It would be another story to delve more into the question of why it seemed so unusual to American Anabaptists for an outsider would be interested in their history. Here, I will focus on a different topic: the role of kinship in modern societies.

Until recently, historiography held that kinship was a distinctly pre-modern form of social identity and organization. For the European context, this narrative suggested that kinship groups were a common, possibly dominant way of structuring social relationships in the Middle Ages and the early modern period. Modernization processes such as the emergence of the modern state, the market and voluntary associations then gradually replaced kinship’s societal functions.

Social historians David Sabean, Simon Teuscher and others have convincingly argued against this perspective: Far from losing ground, kinship structures outlived the threshold to modernity in Western societies. Indeed, Sabean and Teuscher consider the nineteenth century as a “‘kinship-hot’ society, one where enormous energy was invested in maintaining and developing extensive, reliable, and well-articulated structures of exchange among connected families over many generations.”1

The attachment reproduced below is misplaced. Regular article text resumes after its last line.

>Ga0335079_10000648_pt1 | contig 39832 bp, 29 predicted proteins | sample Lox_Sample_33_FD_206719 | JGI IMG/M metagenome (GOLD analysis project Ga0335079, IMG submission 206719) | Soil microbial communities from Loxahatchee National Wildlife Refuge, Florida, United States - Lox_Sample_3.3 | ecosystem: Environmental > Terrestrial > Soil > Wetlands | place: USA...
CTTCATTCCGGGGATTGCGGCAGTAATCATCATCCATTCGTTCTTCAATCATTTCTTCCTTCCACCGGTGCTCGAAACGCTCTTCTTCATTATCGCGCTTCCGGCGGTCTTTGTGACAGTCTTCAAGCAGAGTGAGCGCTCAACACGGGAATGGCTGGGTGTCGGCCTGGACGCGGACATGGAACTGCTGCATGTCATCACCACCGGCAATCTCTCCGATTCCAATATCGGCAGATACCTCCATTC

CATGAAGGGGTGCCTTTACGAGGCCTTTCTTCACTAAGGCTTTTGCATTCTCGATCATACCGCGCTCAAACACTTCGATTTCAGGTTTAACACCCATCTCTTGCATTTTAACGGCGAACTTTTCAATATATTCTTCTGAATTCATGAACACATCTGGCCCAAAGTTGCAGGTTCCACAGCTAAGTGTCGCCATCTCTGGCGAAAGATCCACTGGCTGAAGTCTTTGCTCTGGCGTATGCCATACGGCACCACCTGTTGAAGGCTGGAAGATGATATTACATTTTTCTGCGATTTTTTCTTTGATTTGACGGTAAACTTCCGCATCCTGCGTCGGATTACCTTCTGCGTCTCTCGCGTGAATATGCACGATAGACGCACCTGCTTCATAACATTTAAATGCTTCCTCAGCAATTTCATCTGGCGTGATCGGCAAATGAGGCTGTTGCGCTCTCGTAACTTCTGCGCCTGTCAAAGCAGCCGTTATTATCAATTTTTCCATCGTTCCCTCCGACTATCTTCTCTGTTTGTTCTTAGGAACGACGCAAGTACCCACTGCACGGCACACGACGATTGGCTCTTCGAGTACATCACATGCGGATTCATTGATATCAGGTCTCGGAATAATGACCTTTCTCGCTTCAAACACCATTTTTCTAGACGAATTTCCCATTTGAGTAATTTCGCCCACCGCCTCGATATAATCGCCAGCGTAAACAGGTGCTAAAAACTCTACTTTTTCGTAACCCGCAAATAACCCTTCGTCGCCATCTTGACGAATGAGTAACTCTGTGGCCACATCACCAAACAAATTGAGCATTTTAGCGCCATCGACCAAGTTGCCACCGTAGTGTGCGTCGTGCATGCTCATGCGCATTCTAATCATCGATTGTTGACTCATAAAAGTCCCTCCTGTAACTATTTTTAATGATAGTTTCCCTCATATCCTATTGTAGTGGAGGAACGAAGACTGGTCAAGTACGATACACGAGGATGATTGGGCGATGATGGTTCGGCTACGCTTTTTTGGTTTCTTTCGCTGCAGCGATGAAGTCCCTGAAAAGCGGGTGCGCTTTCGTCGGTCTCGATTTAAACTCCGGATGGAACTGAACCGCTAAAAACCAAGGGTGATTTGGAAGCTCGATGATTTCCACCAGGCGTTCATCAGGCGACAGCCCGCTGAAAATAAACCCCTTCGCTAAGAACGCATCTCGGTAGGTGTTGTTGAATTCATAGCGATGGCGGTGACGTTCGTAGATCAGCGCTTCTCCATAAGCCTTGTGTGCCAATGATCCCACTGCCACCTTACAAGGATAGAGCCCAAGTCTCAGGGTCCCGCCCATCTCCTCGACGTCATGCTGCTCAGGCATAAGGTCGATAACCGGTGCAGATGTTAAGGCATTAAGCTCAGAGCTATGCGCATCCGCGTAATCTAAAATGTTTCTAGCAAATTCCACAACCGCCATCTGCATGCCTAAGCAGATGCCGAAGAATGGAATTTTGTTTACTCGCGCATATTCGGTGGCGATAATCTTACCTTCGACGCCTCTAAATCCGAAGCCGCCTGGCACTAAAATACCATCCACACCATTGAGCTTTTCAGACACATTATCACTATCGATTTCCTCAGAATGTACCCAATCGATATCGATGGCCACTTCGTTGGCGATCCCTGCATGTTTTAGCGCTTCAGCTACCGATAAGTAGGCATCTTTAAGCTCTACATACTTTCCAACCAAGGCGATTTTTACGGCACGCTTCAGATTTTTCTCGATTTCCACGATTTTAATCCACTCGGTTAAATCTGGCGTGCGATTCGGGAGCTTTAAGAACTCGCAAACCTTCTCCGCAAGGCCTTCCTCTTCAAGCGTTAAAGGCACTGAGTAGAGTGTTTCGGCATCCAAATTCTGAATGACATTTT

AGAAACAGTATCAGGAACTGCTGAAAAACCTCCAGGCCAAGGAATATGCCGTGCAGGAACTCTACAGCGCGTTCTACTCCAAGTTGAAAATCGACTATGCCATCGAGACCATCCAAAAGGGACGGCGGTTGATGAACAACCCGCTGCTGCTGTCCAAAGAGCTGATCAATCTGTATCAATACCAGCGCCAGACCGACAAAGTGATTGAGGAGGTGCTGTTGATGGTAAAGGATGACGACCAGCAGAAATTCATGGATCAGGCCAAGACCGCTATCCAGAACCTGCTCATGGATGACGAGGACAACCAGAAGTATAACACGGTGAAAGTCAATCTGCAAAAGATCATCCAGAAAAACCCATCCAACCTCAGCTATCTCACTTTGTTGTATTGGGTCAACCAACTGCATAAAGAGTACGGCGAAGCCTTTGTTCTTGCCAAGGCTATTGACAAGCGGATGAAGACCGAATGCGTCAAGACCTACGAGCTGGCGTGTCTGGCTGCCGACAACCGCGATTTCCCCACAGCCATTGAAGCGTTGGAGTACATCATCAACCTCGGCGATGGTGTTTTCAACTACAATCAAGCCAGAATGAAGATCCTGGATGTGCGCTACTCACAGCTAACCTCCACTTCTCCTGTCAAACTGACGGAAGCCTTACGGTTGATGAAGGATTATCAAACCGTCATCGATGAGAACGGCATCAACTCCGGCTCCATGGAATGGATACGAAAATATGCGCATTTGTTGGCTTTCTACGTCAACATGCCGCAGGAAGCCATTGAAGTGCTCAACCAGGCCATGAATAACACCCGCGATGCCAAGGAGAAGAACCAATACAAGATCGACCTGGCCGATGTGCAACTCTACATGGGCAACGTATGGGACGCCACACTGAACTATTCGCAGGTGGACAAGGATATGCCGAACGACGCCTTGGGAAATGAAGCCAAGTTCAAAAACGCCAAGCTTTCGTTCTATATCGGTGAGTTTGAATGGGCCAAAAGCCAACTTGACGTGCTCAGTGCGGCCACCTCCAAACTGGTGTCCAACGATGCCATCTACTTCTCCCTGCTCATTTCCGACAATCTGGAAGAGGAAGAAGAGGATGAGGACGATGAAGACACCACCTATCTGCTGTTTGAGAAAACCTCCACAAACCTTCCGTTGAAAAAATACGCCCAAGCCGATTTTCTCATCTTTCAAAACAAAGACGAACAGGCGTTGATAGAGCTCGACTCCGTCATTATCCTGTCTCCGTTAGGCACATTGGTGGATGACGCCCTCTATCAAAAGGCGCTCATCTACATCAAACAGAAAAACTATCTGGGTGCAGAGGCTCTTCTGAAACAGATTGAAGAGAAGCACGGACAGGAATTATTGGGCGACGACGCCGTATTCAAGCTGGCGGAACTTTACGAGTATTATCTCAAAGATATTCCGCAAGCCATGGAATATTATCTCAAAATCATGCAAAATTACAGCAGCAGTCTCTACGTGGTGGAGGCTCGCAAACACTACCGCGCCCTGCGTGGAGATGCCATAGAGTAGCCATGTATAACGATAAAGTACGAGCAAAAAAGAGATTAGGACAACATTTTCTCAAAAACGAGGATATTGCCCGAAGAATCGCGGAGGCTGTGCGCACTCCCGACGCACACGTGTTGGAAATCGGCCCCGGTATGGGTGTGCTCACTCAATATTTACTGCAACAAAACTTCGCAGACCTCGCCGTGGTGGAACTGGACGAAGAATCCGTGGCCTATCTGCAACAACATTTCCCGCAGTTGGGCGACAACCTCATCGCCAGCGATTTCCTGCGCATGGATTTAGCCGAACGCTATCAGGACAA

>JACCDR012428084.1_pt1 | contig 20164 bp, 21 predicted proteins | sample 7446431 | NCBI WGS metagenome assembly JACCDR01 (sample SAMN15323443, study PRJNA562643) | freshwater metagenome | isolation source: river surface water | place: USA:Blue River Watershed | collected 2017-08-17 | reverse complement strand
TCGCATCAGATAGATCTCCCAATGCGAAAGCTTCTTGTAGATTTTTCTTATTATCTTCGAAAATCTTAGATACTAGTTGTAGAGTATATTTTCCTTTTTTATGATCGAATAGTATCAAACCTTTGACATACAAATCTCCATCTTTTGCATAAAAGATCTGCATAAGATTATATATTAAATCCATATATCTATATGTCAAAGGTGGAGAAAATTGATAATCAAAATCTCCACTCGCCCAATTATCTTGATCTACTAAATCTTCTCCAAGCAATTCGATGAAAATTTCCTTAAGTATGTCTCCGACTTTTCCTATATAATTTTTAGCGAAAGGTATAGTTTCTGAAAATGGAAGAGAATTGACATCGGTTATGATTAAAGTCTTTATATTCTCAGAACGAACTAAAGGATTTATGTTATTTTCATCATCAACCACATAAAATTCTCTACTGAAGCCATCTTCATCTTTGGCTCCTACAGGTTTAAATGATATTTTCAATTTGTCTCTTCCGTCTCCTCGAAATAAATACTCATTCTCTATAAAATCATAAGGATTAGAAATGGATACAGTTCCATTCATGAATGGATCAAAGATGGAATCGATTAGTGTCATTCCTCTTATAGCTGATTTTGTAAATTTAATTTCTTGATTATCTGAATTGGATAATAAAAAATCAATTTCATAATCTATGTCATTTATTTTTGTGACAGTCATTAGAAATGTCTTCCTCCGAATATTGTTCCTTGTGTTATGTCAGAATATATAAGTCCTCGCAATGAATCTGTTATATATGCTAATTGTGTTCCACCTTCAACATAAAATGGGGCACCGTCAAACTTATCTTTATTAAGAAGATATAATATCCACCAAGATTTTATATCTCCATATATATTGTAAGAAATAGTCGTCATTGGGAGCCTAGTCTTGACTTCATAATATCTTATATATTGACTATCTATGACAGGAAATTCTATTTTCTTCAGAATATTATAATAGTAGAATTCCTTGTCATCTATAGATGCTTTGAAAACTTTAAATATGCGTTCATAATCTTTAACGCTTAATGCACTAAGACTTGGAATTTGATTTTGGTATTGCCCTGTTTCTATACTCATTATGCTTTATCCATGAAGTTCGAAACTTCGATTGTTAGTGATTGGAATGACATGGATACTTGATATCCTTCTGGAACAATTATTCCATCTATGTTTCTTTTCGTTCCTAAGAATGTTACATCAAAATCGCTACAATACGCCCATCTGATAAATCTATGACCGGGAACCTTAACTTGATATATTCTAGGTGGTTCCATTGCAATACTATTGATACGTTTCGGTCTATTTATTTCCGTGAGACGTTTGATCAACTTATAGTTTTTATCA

In my previous work, I have looked at the case of the Siemens entrepreneurial family2 where these patterns appear as an important element in shaping business strategy in the nineteenth century. The Siemens Stammbaum (family tree) and various family institutions have since then played a considerable role in tying the various branches of the vast kin group (and its wealth) together.3

 The front page of David Beiler’s “Vermahnung oder Andenken,” printed in 1928. Beiler was born in 1786, not “gestorben.”